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I have a substrate with multiple conductor traces (0.5mm gap from each other) with aluminum plate on top used as electrode. The aluminum plate is connected to the hipot "line" and the substrate ground is connected to the hipot "ground". While testing at 1.2 KV (both AC and DC) I noticed that AC produced arcing between traces, the DC did not produce any arcing.

What's going on?

Please see attached photo and thank you.enter image description here

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1 Answer 1

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The AC can go through the insulation (what looks to be silkscreen) easier because of the additional capacitance through the air, the DC dosen't get the extra impedance reduction from the capacitance in parallel. The lower impedance apparently is also enough to overcome the insulation barrier.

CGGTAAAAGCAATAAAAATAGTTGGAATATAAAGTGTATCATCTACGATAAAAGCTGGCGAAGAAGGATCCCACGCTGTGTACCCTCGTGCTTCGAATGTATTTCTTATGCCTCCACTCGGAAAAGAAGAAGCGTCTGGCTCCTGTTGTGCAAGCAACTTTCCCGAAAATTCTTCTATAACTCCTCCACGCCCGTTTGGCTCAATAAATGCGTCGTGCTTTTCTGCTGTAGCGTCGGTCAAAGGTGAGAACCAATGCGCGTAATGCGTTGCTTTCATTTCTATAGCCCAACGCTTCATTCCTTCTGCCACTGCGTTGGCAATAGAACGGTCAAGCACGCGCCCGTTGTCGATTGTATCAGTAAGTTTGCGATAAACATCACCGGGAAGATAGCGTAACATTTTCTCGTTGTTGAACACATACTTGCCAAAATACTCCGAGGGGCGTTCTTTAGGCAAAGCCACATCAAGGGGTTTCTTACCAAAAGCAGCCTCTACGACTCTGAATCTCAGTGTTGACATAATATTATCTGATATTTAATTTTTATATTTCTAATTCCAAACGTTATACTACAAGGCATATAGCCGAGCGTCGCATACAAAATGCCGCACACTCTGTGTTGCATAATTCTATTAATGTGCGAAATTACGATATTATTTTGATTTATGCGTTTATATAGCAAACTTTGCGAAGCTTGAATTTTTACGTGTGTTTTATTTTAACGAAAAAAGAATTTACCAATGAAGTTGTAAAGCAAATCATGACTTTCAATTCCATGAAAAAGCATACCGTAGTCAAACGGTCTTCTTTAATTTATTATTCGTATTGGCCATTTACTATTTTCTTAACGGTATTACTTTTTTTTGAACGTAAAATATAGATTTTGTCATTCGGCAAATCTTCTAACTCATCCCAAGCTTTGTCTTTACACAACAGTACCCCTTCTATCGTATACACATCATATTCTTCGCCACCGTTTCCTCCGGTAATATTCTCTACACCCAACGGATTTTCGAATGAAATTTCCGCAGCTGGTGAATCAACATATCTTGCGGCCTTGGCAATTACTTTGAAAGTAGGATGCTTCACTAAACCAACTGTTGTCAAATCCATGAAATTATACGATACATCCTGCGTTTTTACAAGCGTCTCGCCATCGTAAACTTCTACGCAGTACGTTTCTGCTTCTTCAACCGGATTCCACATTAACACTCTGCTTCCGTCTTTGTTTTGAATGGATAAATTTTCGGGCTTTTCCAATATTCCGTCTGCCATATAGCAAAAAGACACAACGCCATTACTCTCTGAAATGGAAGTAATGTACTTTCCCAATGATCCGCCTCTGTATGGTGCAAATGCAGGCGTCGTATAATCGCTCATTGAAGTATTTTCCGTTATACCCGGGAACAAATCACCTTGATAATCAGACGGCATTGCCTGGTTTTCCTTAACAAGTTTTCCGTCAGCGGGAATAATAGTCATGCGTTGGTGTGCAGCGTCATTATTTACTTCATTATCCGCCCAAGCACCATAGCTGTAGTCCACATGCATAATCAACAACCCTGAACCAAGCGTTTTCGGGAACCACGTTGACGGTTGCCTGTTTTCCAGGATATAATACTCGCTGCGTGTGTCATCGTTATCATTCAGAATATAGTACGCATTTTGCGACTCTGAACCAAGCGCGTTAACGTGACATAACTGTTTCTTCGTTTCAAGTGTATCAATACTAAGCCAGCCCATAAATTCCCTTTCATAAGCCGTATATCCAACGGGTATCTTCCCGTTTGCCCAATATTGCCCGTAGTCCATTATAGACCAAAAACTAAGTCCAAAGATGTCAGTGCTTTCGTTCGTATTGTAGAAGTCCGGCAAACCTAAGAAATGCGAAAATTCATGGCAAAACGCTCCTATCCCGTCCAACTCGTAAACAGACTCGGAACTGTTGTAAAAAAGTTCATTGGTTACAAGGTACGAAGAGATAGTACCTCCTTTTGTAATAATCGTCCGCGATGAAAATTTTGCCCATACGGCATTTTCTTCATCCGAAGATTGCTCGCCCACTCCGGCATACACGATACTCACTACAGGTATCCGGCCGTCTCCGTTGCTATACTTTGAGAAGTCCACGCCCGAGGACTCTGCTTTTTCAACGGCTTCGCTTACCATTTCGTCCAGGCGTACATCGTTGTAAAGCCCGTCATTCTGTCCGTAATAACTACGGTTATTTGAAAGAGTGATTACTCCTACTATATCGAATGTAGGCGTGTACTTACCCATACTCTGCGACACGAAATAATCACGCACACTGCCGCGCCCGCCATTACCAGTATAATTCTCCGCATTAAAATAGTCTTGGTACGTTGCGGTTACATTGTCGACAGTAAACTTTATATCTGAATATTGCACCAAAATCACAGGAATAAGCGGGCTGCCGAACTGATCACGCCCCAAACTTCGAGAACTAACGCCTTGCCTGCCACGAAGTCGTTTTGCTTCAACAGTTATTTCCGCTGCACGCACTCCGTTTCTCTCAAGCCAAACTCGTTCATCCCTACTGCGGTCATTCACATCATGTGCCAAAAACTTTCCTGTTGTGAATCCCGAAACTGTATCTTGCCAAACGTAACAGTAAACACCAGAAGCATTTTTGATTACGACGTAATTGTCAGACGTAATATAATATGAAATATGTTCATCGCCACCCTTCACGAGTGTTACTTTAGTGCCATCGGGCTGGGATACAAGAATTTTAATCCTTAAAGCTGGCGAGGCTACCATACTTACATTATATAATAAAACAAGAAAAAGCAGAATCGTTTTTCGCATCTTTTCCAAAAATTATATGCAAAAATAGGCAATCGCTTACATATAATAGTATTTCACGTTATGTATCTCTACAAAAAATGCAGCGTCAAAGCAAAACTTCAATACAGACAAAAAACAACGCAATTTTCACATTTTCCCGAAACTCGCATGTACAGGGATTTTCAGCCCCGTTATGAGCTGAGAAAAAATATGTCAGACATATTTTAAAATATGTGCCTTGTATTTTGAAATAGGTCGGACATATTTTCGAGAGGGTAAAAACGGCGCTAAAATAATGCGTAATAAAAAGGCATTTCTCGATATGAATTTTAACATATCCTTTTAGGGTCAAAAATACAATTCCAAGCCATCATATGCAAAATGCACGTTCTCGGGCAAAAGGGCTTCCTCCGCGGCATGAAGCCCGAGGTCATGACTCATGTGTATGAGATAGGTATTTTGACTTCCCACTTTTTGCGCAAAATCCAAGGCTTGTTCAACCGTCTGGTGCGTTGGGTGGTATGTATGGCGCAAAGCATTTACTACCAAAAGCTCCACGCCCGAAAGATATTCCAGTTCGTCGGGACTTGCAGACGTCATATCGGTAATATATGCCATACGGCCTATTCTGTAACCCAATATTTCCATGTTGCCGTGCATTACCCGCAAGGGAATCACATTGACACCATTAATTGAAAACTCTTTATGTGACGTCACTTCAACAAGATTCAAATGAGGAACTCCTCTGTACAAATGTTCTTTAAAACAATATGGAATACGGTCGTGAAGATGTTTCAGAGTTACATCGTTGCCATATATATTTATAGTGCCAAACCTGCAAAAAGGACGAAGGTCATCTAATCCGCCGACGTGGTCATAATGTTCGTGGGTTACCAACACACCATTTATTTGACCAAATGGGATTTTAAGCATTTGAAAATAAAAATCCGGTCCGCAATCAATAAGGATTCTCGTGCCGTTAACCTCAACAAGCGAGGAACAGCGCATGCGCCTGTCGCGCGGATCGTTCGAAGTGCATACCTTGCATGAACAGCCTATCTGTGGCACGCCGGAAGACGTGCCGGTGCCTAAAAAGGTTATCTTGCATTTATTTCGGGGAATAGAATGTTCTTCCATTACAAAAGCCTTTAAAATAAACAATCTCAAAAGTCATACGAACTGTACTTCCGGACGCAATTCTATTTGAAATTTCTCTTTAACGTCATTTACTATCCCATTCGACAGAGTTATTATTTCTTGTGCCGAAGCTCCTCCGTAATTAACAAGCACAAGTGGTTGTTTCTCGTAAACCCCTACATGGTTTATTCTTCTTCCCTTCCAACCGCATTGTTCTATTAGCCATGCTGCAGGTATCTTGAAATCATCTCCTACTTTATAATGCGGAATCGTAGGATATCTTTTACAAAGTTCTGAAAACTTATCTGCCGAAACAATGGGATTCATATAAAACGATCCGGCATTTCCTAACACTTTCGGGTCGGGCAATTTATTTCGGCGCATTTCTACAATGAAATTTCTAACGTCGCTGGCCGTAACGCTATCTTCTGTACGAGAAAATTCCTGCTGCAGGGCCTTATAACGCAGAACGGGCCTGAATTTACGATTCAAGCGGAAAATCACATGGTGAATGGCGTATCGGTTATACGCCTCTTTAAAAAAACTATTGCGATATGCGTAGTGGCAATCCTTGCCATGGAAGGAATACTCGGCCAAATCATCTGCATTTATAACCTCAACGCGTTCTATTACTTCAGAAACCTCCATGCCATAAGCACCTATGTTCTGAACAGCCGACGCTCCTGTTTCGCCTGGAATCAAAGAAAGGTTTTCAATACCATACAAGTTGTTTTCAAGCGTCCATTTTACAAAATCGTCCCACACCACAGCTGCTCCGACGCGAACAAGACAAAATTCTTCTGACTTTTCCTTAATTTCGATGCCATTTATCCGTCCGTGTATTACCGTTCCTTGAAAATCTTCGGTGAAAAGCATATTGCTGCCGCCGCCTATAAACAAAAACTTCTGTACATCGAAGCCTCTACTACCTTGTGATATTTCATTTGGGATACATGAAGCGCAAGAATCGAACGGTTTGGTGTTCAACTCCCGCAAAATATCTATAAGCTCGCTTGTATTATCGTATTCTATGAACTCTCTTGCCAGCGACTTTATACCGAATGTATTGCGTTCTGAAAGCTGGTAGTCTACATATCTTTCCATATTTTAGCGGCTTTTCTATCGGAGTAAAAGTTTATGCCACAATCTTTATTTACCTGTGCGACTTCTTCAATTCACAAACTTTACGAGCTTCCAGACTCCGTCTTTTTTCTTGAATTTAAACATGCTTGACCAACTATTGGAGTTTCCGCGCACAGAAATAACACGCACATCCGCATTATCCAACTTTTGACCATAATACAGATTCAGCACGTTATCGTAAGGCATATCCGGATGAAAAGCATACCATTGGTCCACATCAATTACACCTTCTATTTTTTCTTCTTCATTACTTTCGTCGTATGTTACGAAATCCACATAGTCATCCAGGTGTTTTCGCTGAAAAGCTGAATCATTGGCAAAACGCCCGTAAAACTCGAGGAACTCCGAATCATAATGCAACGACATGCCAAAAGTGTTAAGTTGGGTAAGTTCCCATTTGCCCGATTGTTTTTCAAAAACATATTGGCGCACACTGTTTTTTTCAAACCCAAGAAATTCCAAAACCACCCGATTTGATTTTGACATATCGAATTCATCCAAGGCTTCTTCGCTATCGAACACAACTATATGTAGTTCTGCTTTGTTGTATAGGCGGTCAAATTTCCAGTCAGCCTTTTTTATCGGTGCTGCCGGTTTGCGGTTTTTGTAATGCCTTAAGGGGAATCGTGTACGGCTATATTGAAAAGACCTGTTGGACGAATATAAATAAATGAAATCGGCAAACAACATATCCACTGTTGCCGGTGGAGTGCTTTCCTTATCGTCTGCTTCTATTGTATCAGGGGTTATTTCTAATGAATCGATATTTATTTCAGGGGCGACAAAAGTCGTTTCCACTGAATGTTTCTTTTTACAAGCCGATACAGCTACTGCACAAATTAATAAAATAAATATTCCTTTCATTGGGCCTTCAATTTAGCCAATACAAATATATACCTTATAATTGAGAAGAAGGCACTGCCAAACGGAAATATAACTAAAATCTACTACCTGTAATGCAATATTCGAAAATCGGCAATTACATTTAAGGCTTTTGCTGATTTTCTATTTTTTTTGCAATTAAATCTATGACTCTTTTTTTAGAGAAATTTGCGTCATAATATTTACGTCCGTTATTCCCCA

According to IPC specs you need at least ~1mm (depending on the assembly spec) to prevent arcing

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  • \$\begingroup\$ If the insulation is indeed just soldermask/silkscreen, notice it doesn't count as insulation at all, and the plate is certainly arcing to some traces. \$\endgroup\$ Nov 9, 2023 at 17:12
  • \$\begingroup\$ It doesn't count as insulation, but it is insulation and not for high voltage. \$\endgroup\$
    – Voltage Spike
    Nov 9, 2023 at 17:22
  • \$\begingroup\$ The insulation is a ceramic material, therefore it can withstand high voltage. \$\endgroup\$
    – Ybx Nop
    Nov 9, 2023 at 19:21
  • \$\begingroup\$ @YbxNop It can at DC, AC current can go through any high voltage material, especially at small distances, at small distances you've built a capacitor. \$\endgroup\$
    – Voltage Spike
    Nov 9, 2023 at 20:20
  • \$\begingroup\$ @Voltage Spike. I like your answer, thanks. Could you please explain further "at small distances you've built a capacitor" so that means in AC, if you're building a capacitor you will see a leakage current. In DC you are not building a capacitor therefore there is no leakage current. Is my understanding correct or do you have a better explanation. Sorry my electrical knowledge is not that great! \$\endgroup\$
    – Ybx Nop
    Nov 14, 2023 at 17:55

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